Eoin Treacy's view -
“Japan’s real yields are high and are rising with deflation underway,” said Tohru Sasaki, head of Japan markets research at JPMorgan Chase & Co. “The real yield gap widening in the negative is very significant. It may eventually drag the yen higher.”
Consumer price growth in Japan excluding fresh food -- a measure closely watched by the country’s central bank -- has been negative or zero since April. Expectations for future inflation -- derived from 5-year breakeven rates -- sit at minus 0.12%. Equivalent U.S. breakevens are at 2.16%, up over 60 basis points and rising since November, as investors bet further stimulus under new President Joe Biden will help reflate the American economy.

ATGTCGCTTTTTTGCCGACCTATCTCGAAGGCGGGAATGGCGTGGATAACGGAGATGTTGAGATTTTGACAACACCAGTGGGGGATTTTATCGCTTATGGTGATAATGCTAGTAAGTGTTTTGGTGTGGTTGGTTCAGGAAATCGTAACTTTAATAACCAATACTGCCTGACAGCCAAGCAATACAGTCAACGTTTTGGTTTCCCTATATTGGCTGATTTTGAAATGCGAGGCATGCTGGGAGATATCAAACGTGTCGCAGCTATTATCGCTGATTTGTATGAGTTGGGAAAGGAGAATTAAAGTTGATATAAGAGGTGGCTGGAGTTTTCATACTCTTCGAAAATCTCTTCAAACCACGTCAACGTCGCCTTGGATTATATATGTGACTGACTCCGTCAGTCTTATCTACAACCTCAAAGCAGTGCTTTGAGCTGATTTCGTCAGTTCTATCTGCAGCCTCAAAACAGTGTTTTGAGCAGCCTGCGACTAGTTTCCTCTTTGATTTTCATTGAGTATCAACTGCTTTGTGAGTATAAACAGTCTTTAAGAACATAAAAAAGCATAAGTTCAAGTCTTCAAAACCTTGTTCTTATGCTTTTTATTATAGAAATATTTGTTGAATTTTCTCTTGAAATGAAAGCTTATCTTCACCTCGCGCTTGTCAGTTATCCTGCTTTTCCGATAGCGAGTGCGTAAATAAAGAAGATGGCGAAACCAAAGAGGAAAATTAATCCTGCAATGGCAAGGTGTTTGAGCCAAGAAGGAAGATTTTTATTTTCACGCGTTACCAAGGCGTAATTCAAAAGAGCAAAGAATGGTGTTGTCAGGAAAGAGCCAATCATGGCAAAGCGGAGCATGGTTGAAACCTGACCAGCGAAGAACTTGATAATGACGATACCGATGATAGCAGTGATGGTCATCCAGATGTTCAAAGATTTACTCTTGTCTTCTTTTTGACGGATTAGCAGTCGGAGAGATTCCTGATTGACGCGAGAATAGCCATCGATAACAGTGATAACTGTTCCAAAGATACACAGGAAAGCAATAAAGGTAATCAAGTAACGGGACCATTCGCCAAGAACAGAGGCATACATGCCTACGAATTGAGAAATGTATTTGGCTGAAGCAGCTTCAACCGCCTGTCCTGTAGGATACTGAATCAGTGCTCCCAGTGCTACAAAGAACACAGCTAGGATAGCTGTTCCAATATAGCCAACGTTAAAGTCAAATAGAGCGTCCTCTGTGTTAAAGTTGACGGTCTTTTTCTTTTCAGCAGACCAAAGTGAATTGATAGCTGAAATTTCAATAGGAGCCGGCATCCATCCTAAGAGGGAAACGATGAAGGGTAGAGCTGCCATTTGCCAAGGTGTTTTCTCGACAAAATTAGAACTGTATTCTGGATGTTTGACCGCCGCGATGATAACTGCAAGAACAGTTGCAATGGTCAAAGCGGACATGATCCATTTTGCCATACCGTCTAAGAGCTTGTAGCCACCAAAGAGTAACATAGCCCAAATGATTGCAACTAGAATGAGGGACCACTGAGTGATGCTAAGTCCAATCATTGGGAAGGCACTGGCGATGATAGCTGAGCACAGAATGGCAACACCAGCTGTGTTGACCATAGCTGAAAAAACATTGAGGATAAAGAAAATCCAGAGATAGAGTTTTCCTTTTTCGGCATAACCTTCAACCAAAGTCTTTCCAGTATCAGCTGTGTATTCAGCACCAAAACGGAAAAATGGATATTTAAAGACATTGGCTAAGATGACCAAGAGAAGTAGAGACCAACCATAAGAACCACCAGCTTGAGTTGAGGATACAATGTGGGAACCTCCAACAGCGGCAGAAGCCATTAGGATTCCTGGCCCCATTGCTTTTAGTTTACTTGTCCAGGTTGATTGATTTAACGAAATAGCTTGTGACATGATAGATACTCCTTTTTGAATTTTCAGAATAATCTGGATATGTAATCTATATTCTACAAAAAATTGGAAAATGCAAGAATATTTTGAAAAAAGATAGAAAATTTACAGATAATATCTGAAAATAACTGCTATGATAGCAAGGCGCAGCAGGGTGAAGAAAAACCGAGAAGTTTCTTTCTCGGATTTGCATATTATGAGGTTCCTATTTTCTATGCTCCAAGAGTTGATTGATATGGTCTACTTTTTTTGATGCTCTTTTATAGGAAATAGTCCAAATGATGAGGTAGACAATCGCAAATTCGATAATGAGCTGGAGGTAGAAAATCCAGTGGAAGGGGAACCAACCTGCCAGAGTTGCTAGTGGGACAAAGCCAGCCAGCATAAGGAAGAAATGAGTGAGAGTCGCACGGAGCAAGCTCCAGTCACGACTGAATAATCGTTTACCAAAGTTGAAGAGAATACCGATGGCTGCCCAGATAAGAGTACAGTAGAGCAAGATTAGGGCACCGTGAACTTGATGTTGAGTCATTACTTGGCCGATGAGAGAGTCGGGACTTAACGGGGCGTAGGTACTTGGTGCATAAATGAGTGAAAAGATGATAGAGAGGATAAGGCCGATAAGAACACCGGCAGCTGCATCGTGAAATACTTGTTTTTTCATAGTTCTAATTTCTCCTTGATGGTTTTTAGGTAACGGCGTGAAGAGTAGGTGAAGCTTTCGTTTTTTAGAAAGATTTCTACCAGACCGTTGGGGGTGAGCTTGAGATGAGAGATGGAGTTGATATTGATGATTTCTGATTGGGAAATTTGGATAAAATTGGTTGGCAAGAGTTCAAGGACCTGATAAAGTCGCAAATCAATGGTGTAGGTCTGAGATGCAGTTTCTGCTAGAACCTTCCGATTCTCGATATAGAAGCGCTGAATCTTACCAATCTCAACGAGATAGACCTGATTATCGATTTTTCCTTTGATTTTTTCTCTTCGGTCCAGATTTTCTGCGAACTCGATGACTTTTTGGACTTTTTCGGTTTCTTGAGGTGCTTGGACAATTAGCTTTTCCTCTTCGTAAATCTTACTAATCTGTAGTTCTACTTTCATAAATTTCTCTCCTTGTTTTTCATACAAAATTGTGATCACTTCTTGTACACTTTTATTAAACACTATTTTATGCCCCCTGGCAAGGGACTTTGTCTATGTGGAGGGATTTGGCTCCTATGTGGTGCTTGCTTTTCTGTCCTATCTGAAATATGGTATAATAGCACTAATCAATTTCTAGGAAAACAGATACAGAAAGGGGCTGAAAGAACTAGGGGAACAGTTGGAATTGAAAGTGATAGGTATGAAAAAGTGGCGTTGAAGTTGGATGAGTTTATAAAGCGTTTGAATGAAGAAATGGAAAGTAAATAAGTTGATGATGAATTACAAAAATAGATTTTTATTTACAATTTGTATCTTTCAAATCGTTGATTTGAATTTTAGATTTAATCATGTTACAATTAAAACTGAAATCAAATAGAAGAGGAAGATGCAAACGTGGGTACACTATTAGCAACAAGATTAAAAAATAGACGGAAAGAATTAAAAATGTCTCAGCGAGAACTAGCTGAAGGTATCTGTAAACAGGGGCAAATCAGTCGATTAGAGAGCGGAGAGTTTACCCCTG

Yen at 100
The result is a higher real yield in Japan, where 5-year inflation-protected notes trade around zero versus minus 1.73% in the U.S., increasing the relative attractiveness of the country’s bonds and its currency.
You know you live in a funny reality when a zero or negative interest rate produces a positive real yield. Japan’s deflationary environment has been an abiding characteristic of the market for decades and the vast quantity of debt accrued in that time is a headwind to risk taking, speculation and economic activity going forward. Attempts to reinvigorate the domestic demand story with immigration were beginning to bear fruit ahead of the pandemic. Japan has weathered the storm better than most so it will face less of a challenge in recovering as the world heads towards reflation.
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